Writer: Henrik Ibsen, adapted by Patrick Marber
Director: Ivo van Hove
Reviewer: Maggie Constable
After a sell-out and critically-acclaimed run at the National Theatre, Hedda Gabler has commenced its tour of the U.K and arrives at Milton Keynes this week. Patrick Marber’s adapted version of this Ibsen classic is directed by Ivo Van Hove. Both are winners of Tony and Olivier awards.
Recently married and just back from an extended honeymoon, Hedda is already fed up with her life with her academic husband, Georges Tesman. Her sense of frustration is complicated further by her possible pregnancy and the arrival of Mrs Elvsted (a former school friend) and Mr Eilert Lovborg. It transpires that Hedda has most certainly had dealings previously with the latter. Feeling hemmed in, Hedda attempts to manipulate and control the people around her but with devastating and tragic effects. Ultimately, she will be controlled by Judge Black.
Lizzy Watts plays the title role and is on stage throughout the whole play. Demanding is the rôle, demanding is the character herself. The emphasis here is on Hedda’s mental health. Other productions have concentrated on her fight against norms in society (as per Ibsen’s writing), some even from a feminist standpoint. Watts and Van Hove depict a woman who can appear to be almost Jekyll and Hyde. And yet it is quite subtle at times. Watts is superb at showing the intense emotions through her very physicality; the jaunty, jerking movements contrasting with the strange monotone voice. Power and control are key but also her very undoing. Her delivery of those acerbic lines is perfect. Patrick Marber’s revisioning of the language most certainly adds to this effect. A masterful, or even mistressful, performance.
Abhin Galeya’s Tesman, husband to Hedda, is utterly convincing. He shows us a man who is often so wound up in his studies and his quest for academic recognition that he is completely oblivious to what is right under his nose until the very end and his quiet, understated acknowledgement of what has actually happened.
Richard Pyros is Eilert Lovborg, rival to Tesman both academically and in love. Pyros truly brings out the very passionate and excitable man who is so readily influenced by Hedda, especially where his alcoholic tendencies are concerned. It is over him that she is able to wield power, manipulating him to the maximum. Pyros portrays his downfall with real empathy for the character.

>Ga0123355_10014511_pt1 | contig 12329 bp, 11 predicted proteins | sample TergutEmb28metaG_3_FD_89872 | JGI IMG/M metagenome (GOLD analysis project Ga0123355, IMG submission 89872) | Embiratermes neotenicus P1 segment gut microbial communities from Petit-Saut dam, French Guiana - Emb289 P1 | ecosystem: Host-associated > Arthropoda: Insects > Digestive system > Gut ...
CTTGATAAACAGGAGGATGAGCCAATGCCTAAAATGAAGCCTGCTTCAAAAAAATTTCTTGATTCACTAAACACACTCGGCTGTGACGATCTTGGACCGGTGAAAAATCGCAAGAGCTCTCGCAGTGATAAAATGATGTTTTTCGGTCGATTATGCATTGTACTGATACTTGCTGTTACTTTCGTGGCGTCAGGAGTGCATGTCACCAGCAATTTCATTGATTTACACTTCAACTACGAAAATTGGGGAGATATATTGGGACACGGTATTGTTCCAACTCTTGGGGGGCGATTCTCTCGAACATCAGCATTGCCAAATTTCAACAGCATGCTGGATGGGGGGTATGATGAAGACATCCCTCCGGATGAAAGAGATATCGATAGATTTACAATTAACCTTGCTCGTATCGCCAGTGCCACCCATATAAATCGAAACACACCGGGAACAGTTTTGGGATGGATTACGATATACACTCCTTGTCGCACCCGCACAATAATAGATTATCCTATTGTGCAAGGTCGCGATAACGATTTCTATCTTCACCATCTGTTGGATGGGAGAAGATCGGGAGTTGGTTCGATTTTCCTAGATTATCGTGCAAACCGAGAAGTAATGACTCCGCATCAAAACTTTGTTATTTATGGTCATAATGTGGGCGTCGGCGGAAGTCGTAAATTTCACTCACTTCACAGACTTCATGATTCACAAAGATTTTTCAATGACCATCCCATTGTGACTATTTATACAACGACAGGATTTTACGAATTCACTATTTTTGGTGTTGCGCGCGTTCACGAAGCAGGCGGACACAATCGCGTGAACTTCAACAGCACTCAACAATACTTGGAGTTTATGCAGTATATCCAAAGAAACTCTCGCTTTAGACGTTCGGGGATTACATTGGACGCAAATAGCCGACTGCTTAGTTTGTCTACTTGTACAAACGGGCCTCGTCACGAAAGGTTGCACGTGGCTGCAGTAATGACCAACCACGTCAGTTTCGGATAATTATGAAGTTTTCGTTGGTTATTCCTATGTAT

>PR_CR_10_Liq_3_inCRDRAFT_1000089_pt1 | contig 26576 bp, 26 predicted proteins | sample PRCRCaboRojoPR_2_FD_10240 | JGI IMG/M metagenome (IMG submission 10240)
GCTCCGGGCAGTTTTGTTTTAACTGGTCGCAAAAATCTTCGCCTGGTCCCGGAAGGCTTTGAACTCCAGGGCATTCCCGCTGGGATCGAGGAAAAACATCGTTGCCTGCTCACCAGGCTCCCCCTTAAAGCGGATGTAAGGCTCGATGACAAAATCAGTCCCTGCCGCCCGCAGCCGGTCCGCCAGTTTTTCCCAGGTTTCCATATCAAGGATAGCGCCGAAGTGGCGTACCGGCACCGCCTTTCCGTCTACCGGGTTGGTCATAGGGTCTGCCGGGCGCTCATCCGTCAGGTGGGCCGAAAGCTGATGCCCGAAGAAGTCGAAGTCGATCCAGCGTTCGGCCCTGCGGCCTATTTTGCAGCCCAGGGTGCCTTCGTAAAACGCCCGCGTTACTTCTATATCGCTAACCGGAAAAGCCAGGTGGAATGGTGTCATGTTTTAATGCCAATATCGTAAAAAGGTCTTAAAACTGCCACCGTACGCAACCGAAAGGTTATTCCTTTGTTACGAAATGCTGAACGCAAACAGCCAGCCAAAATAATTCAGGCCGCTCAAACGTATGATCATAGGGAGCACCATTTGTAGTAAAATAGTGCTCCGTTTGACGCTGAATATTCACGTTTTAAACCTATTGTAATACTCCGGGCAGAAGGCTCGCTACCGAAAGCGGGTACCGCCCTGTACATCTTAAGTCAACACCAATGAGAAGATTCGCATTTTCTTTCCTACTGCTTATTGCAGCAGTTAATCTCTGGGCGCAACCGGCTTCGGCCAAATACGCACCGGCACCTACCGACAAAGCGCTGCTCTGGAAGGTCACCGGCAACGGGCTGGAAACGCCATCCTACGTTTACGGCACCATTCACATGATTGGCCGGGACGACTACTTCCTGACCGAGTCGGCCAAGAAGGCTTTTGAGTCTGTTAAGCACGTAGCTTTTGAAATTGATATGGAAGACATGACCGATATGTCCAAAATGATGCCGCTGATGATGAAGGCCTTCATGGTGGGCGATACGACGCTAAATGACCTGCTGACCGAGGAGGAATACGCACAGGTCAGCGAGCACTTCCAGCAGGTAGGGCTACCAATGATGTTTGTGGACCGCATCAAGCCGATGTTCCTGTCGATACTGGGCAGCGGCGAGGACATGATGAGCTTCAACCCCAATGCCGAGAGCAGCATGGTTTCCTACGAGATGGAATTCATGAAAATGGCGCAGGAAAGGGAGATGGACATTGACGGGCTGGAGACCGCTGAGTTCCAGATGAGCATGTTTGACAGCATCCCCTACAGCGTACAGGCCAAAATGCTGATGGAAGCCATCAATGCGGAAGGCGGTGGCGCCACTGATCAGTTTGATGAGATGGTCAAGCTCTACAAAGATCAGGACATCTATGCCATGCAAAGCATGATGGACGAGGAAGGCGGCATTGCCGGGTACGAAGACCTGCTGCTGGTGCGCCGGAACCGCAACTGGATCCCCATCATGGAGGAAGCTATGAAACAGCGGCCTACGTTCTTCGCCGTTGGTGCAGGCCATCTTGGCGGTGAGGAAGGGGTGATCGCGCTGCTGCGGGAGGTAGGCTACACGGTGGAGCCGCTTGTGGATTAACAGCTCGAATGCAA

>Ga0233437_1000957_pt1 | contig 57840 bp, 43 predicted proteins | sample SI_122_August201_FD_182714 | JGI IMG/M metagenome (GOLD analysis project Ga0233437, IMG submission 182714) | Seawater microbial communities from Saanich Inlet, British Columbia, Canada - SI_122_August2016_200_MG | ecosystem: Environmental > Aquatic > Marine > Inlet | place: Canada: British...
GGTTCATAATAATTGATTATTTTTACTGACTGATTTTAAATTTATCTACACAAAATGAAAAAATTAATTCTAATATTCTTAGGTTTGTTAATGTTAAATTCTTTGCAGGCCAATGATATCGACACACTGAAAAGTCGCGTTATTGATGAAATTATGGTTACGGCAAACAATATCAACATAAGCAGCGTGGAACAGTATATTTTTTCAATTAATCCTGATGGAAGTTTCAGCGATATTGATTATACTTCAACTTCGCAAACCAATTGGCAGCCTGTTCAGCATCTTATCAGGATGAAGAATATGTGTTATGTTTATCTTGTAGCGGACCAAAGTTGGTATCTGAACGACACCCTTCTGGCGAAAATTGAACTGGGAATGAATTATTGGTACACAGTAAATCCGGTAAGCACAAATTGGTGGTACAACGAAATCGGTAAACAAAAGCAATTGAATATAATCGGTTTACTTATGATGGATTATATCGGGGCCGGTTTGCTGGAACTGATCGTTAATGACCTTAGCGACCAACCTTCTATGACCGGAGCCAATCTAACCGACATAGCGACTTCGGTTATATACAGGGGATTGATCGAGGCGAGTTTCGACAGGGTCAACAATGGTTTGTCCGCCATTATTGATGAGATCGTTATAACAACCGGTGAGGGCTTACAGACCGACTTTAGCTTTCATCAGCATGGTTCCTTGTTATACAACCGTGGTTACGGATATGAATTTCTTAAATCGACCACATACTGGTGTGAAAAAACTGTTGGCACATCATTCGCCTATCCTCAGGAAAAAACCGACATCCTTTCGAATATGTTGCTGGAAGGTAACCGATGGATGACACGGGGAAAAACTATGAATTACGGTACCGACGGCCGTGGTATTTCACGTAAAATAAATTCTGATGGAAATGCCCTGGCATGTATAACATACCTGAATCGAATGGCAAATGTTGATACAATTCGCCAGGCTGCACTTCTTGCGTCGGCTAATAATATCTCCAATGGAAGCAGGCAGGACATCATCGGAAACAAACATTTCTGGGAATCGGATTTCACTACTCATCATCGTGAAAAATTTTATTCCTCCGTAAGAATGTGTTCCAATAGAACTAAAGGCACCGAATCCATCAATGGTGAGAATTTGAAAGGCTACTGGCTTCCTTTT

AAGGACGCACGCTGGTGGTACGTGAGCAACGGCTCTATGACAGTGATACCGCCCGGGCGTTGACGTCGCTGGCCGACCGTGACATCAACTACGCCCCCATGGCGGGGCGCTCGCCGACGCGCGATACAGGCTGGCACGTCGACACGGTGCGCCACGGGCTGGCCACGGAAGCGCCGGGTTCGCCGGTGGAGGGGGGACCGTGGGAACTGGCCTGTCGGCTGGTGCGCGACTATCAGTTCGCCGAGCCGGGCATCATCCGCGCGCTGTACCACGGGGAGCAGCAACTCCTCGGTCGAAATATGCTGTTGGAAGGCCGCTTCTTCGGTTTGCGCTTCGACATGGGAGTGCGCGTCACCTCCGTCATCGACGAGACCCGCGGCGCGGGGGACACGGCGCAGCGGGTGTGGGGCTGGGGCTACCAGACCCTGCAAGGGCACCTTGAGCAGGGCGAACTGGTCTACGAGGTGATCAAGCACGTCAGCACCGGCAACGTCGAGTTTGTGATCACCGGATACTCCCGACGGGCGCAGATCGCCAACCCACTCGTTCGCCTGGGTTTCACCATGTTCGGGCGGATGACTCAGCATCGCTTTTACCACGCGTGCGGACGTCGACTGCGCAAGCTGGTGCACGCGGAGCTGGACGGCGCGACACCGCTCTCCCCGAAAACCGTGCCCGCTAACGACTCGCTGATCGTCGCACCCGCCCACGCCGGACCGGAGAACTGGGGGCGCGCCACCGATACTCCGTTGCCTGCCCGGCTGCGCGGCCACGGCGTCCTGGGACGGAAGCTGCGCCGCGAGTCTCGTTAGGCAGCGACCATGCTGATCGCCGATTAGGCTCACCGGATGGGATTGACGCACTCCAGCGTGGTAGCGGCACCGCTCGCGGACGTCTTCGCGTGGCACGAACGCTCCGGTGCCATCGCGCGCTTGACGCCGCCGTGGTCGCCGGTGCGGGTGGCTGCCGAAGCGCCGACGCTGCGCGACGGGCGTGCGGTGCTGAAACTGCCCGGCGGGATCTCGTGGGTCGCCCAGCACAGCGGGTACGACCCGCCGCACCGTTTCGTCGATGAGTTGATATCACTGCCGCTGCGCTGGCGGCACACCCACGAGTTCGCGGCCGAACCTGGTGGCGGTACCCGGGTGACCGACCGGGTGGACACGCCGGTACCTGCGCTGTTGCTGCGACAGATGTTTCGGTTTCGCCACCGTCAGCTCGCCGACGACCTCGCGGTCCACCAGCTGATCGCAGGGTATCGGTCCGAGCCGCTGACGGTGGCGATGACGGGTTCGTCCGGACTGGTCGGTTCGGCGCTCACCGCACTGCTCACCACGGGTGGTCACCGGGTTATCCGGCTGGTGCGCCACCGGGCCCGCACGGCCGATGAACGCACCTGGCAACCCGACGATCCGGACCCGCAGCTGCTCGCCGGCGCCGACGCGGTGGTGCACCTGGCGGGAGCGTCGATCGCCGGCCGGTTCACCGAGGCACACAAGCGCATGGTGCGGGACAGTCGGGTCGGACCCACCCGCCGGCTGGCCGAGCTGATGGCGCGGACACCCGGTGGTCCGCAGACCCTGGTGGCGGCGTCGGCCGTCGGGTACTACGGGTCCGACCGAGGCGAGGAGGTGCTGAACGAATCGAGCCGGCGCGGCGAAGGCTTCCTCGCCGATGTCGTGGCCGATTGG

As Thea Elvsted, Annabel Bates lets us clearly see the desperate woman who is still being bullied by Hedda all those years after their time at school. Madlena Nedeva brings us Berte, the maid, who is ever present and ever keen to please her mistress, despite her initial misgivings. Onstage at all times, she is oft the silent onlooker to events as they unfurl. A nicely understated performance.
Adam Best, in the Judge Brack rôle, is a totally believable man of smarts and charm who shows so well just what he is really about at the end of the play. An unnervingly accurate performance.
Jan Versweyveld’s lighting and modern set design are as much a character in the piece as the actors. The set is bleak and there are no doors. There is a real sense of entrapment, even more so in the second act when the furniture is turned in and the window boarded. The use of lighting is beautiful and simple but very effective, never more so than when people’s shadows appear on the walls, conveying so cleverly the characters’ status and relationship to each other at that point.
Tom Gibbons’ sound adds a menacing touch to the piece, building the tension with piano clinks and various ominously-repeated noises. The repetition of Joni Mitchell’s ‘Blue’ constantly reminds us of Hedda’s inner turmoil as the character stands apparently transfixed.
As the lights go down not a sound is heard in the auditorium, the audience seemingly as stunned as the characters on stage. Yet as we leave there is a real buzz – much to discuss and interpretations to share. A challenging and powerful piece.
Runs until 3 March 2018 | Image: Brinkhoff/Mögenburg